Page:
I'm still going to make an 1890's cycling costume though - but this time it will be a blouse and skirt. Once again, I made a Pinterest board of inspiration pics to get me started. There are some amazing outfits there, but I was most attracted to the look of a calf-length skirt and a plaid or striped blouse:
So now that I have a plan, the next step is to come up with a pattern. I pulled out my two Kristina Harris books on 1890's patterns, and I found a blouse from 1894 that I liked. I used my trusty apportioning scales from the Edwardian Modiste book to enlarge the pattern (technique previously blogged about here), and once again, it fit great with just a few tiny alterations. But I wasn't crazy about the huge sleeves in this pattern, so I decided to exchange them with a different style. Seven sleeves later, and I think we have a winner! LOL! But honestly, I was having a blast drawing up these patterns and testing them out, and I thought it would be useful for both me and others to see a variety of sleeve styles from these books in the flesh. By the way, I'm abbreviating the book titles to AVFP for Authentic Victorian Fashion Patterns and 59ATCFP for for 59 Authentic Turn-of-the-Century Fashion Patterns. So here are my options:
1. Small sleeve puff, 1893, AVFP p. 32Before I started making these patterns, I thought this would be my favorite. I still think the sleeve is cute, but it is smaller than I thought it would be, and I think it works better as a double puff like you see in the illustration. The puff could easily be altered to be larger if I wanted to do that, but I think I would prefer to stick closely to the original patterns for this project. In this picture, I'm wearing the puff part with a tight fitting sleeve lining that comes with a lot of the leg-o-mutton patterns.
2. Medium sleeve puff, 1893, AVFP p. 92After seeing that the first puff was too small, I thought that this one would be a perfect fit, but I was pretty unhappy with the way it made up. The sleeve puff seemed much more rounded in the illustration, and mine is annoyingly long and flat. Again, I could add more width on my own, but I thought I'd try the next size up and see how I liked that.
3. LARGE sleeve puff, 1894, AVFP p. 99OMG what a difference a year makes! These Belle Epoque ladies were not messing around when it came to sleeves! This is the pattern that I am using for my bodice, so I figured that I might as well try the larger sized puff while I was at it, but now I feel like I'm being eaten alive by my sleeve. And this is a little limp too - imagine what it would be like with stuffing and that extra ruffle on top. Madness!
Unfortunately, there is no in-between size to bridge the gap between the too-small medium puff and the gargantuan large puff in these books. There is one sleeve style with a double puff that might be less ostentatious, but I really didn't want a double puff for this particular outfit, so I didn't bother to make that one up.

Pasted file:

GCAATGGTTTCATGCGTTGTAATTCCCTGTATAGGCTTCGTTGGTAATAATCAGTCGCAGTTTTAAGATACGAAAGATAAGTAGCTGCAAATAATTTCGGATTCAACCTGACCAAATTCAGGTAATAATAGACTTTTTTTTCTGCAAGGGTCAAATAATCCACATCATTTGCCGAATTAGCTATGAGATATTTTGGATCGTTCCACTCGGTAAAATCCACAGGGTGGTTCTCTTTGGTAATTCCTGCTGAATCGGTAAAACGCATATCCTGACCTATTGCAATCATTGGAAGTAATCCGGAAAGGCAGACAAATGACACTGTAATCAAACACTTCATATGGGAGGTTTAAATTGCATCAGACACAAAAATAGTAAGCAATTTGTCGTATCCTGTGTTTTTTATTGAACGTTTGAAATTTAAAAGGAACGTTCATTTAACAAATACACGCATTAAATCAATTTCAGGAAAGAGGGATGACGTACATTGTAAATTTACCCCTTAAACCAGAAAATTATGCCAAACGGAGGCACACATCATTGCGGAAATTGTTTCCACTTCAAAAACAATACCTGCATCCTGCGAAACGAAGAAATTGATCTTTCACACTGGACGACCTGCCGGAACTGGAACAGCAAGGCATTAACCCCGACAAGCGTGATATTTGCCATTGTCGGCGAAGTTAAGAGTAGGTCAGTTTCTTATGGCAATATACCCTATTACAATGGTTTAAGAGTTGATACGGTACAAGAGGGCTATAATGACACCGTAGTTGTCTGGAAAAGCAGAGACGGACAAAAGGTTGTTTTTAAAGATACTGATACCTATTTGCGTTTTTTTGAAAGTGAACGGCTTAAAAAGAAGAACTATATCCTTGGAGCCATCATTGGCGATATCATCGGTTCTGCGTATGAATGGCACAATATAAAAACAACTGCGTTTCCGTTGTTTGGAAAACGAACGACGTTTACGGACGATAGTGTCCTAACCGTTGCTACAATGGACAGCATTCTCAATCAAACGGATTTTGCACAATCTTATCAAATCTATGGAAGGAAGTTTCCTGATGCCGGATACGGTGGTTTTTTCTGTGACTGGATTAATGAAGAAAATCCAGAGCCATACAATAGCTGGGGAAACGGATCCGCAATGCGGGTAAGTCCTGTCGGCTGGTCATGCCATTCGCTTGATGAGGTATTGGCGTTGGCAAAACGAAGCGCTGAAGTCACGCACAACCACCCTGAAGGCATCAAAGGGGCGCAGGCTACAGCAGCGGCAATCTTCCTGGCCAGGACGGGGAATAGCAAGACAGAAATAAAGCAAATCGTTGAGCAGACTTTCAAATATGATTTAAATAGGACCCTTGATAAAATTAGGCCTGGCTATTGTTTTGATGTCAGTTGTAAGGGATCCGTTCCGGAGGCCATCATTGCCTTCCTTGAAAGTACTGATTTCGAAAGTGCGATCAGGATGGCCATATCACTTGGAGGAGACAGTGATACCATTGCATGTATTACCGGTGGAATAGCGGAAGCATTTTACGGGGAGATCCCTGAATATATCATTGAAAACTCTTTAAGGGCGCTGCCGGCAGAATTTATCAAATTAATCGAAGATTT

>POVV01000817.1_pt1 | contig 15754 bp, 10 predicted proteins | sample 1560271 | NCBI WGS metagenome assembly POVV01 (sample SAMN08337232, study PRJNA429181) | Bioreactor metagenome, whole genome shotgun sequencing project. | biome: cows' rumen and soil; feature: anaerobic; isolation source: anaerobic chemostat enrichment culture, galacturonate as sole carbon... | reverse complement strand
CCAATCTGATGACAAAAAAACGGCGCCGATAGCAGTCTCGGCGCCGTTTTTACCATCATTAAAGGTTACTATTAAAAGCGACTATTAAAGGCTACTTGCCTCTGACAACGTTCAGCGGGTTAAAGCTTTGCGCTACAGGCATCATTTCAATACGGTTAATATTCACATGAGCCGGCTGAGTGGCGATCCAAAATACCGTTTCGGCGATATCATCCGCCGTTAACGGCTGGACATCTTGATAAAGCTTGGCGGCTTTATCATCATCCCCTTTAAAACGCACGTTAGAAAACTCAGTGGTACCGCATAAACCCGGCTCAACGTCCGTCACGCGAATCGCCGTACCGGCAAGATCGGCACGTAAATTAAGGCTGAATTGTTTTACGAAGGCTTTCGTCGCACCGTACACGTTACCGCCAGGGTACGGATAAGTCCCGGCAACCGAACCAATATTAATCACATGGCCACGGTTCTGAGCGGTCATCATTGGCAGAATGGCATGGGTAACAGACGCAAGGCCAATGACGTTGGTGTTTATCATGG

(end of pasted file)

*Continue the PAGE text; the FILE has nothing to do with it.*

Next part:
4. Sleeve for a stout woman, 1893, 59ATCFP p. 79So now that I exhausted my straight-from-the-pattern puff sleeve options, I decide to try some leg-o-mutton styles. This one was disappointingly small compared to the illustration. It was slightly wider that the sleeve lining that I had been using with the puff sleeves, but there wasn't a lot of fullness at the top. It looked like a sleeve from the early 90's vs. the mid 90's, which probably makes sense since a lot of the stout patterns are intended for older women who are less likely to follow the latest trends. And BTW, this sleeve pattern was designed for women with a 36" bust or larger, so their definition of "stout" should be taken with a grain of salt.
5. Wrinkled muttonleg, 1893, 59ATCFP p. 66The illustration for this one looked like a hot mess, but I was pleasantly surprised by the way that it turned out in the flesh. The sleeve-head has obvious fullness without being ridiculously huge, and there is some gathering down the length of the arm which gives it some interesting horizontal wrinkles in addition to the fullness at the top. I really liked this one, but while I was on a roll, I thought that I would try two more mutton styles to see how they compare.
6. Balloon sleeve, 1893, 59ATCFP p. 54The illustration for this sleeve looked like it wasn't much bigger than the wrinkled muttonleg, but the real sleeve is actually quite large. It is just as wide as the mutton leg sleeve shown below, but it's even taller so it drapes more. This is a perfect example of how deceptive the fashion drawings can be. I don't hate this one, but it is so floppy that I'm afraid that I'd be constantly fussing with all that extra fabric to get it to flop in an attractive manner.
7. Mutton leg sleeve, 1894, AVFP p. 57
I wasn't planning on making this one up since the illustration makes it look MASSIVE, but after I realized that it was smaller than the balloon sleeve, I thought I'd give it a try. There's nothing wrong with this sleeve, and I think if I tightened up the forearm a little it would be pretty cute. Even though I don't think I'll use it for my blouse, I'm glad I tried it. I've never been a big fan of the huge 1890's sleeves, but this actually wasn't as bad as I thought it would be.
So now after seeing my 7 options, I think I like #5, the wrinkled muttonleg, the best, which was totally a surprise for me. But I think it strikes a nice balance between being too big and too small, and the unusual method of gathering gives it some nice visual interest. And as a bonus, I think it looks very similar to the charming blouse seen in this illustration. Now on to the real sewing!